University of Virginia astrophysicist Rukmani Vijayaraghavan shared her research on far-flung galaxies.
Darden School of Business professor Lalin Anik offered a glimpse into the business world, while volunteers from UVA’s iLab told stories of entrepreneurship.
UVA engineering students discussed what they are learning in class and in the lab, and volunteers from the School of Medicine talked about the future of health care.
All of them were there to meet the more than 150 girls and their parents who gathered Saturday at Albemarle High School for Charlottesville’s first ESTEAM Conference for Girls.
The conference, sponsored in part by Darden’s Batten Institute for Entrepreneurship and Innovation, connected girls from kindergarten through 12th grade with dozens of local women who are leaders in entrepreneurship, science, technology, engineering, art and math, abbreviated as ESTEAM. The event, which was free for all attendees, was inspired by a nationwide campaign around the documentary “She Started It,” which profiles women entrepreneurs starting business in the tech world. Participants came from 50 different schools in Charlottesville and the surrounding counties, joining some students who are home-schooled.
“I have seen firsthand the impact of students connecting with someone in a career field that they are interested in,” said Albemarle High gifted resource teacher Alexis Mason, one of the conference organizers and the founder of Ed Power Educational Consulting.
Mason cited studies showing that fifth- and sixth-grade girls – even those who have shown a deep interest in science, math or technology – do not continue with those passions as frequently as boys do. To help combat that drop in Charlottesville, she organized Saturday’s event with Kim Wilkens, a computer science coordinator at St. Anne’s-Belfield School, founder of local non-profit Tech-Girls and a board member of Charlottesville Women in Tech; Western Albemarle High School gifted resource teacher Zoe Padrón, founder of the college coaching group All Paths Are Good Consulting; Joyce Ivory, the recruiting manager at the UVA-based National Radio Astronomy Observatory; and Heather Arquitt, the Women’s STEM Forum organizer at the local research firm, Battelle.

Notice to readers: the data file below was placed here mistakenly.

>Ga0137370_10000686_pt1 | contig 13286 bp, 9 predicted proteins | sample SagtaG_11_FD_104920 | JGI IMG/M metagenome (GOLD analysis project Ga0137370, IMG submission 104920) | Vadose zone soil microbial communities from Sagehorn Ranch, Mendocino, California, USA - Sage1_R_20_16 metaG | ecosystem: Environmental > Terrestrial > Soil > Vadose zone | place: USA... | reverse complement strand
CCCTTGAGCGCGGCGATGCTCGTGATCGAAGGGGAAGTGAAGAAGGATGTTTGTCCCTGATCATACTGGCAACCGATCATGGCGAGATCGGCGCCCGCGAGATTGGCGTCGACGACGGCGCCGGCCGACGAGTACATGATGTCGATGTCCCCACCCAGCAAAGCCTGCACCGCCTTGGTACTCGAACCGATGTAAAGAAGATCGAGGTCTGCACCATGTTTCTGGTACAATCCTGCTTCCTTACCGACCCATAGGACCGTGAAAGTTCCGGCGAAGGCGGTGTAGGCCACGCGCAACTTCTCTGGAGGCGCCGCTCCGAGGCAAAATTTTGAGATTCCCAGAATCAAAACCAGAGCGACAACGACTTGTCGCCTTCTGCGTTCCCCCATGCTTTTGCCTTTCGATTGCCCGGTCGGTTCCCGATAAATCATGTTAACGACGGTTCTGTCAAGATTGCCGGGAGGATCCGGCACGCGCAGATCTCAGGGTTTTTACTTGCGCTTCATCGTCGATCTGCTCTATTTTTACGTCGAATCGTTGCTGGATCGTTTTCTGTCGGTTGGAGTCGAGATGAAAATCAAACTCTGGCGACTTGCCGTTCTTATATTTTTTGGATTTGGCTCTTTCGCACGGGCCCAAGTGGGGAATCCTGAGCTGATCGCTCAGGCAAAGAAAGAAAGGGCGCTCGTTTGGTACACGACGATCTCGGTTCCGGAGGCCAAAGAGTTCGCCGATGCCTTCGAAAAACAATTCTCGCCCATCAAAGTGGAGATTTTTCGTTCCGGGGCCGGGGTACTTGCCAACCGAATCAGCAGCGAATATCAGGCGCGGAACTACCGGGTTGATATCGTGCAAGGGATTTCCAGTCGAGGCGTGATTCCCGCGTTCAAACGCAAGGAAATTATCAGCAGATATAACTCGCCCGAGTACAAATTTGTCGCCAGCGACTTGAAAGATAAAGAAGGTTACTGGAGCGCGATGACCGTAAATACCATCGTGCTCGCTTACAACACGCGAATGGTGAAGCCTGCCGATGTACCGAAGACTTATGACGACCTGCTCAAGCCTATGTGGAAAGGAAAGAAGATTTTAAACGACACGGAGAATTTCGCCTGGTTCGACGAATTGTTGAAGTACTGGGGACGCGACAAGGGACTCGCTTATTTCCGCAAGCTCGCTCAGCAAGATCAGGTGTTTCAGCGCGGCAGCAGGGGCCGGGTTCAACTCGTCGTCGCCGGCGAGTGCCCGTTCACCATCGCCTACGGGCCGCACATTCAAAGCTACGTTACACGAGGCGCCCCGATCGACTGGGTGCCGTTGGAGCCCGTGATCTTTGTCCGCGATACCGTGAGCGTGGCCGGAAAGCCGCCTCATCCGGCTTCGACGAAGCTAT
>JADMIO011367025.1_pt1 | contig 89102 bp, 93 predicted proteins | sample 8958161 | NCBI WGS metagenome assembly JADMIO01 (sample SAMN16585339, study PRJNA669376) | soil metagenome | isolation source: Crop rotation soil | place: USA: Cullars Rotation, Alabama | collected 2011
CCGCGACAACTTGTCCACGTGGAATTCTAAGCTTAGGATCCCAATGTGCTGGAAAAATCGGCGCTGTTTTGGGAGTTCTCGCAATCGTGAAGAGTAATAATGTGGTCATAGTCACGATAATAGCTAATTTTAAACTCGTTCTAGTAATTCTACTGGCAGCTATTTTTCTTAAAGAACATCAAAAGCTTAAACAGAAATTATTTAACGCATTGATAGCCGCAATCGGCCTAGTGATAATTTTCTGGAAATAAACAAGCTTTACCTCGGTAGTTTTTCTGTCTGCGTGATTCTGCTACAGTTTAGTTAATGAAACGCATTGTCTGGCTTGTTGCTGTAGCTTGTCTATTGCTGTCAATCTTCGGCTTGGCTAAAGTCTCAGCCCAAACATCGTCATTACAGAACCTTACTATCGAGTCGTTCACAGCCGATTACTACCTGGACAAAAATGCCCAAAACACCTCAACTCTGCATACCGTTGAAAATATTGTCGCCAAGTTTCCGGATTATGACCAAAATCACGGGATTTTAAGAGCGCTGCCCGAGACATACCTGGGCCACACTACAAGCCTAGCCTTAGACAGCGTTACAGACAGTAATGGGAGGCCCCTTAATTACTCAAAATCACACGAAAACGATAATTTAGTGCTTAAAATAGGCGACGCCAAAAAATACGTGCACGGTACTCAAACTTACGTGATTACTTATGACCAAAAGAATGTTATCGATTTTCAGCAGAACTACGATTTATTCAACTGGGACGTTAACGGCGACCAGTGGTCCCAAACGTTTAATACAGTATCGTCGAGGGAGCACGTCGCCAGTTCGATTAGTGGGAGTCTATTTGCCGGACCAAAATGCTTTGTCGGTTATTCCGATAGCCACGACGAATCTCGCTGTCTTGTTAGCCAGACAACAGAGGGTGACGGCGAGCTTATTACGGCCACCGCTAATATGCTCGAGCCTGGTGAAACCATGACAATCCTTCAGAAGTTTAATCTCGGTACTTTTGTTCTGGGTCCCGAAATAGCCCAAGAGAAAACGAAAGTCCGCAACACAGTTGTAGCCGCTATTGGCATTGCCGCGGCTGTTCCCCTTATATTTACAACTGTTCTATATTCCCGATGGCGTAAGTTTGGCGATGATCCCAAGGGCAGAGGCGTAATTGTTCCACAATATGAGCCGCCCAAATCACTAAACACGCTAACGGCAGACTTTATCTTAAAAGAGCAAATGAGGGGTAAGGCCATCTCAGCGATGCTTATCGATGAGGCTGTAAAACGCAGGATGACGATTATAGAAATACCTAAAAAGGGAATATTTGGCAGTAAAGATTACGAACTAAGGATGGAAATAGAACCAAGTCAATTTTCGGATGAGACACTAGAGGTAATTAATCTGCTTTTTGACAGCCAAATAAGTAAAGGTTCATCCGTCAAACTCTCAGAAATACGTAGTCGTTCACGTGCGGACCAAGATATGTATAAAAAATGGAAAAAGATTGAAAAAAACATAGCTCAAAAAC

All of the organizers hope Saturday’s event will help girls picture a future for themselves in science, technology and business.
“Before I started Tech-Girls, I went to a conference and learned that the number of women studying computer science had dropped from 37 percent when I was in school to 18 percent. That really affected and upset me,” Wilkens said. “This event, and the great community programs it features, can help girls build a community in these fields, and have friends and mentors that they can look up to and see themselves in.”
The organizers were also committed to making the event free to all families in Charlottesville, with the support of sponsors from the University and the community.
“There are some great enrichment opportunities throughout the year, but many are cost-prohibitive to so many families,” Mason said. “Having the University, the school systems and other organizations on board means that we can bring more people together for free opportunities like this.”
Anik, the Darden professor, said she was excited to talk with so many students and meet other female leaders in Charlottesville.
“This is above and beyond entrepreneurship or tech or any one field,” she said. “This is about setting examples for girls. As a woman in business, I have not had many female mentors. If I can be a mentor to somebody, an inspiration to even just one girl, that would make me very happy.”
Saturday’s sessions – split by age – were as varied as the presenters themselves. Anik and other volunteers, including volunteers from the UVA Medical Center, the School of Engineering and Applied Sciences, the Department of Astronomy and Darden, met with students in small networking sessions and sat with them at lunch to talk about what they do.
There was a career scavenger hunt, introducing girls to women with all sorts of different careers, and multiple demonstrations. Kitty Ashi, who owns the downtown Charlottesville restaurants Monsoon Siam and Urban Bowl, even made nitrogen ice cream in a cooking demonstration.
Attendees and mentors also watched the “She Started It” documentary, featuring women entrepreneurs from around the world.
“The girls could go from station to station, just getting to know these remarkable women in our community,” Anik said.
Wilkens pointed out that the event also provided a chance for female leaders in Charlottesville to get to know each other.
“It’s great to bring in so many different parts of the community,” Wilkens said. “I have worked with a lot of UVA organizations with Tech-Girls, and now I am discovering all of these other great resources as well. I think having us all in the same room, with the girls and their parents, will really take our work to the next level.”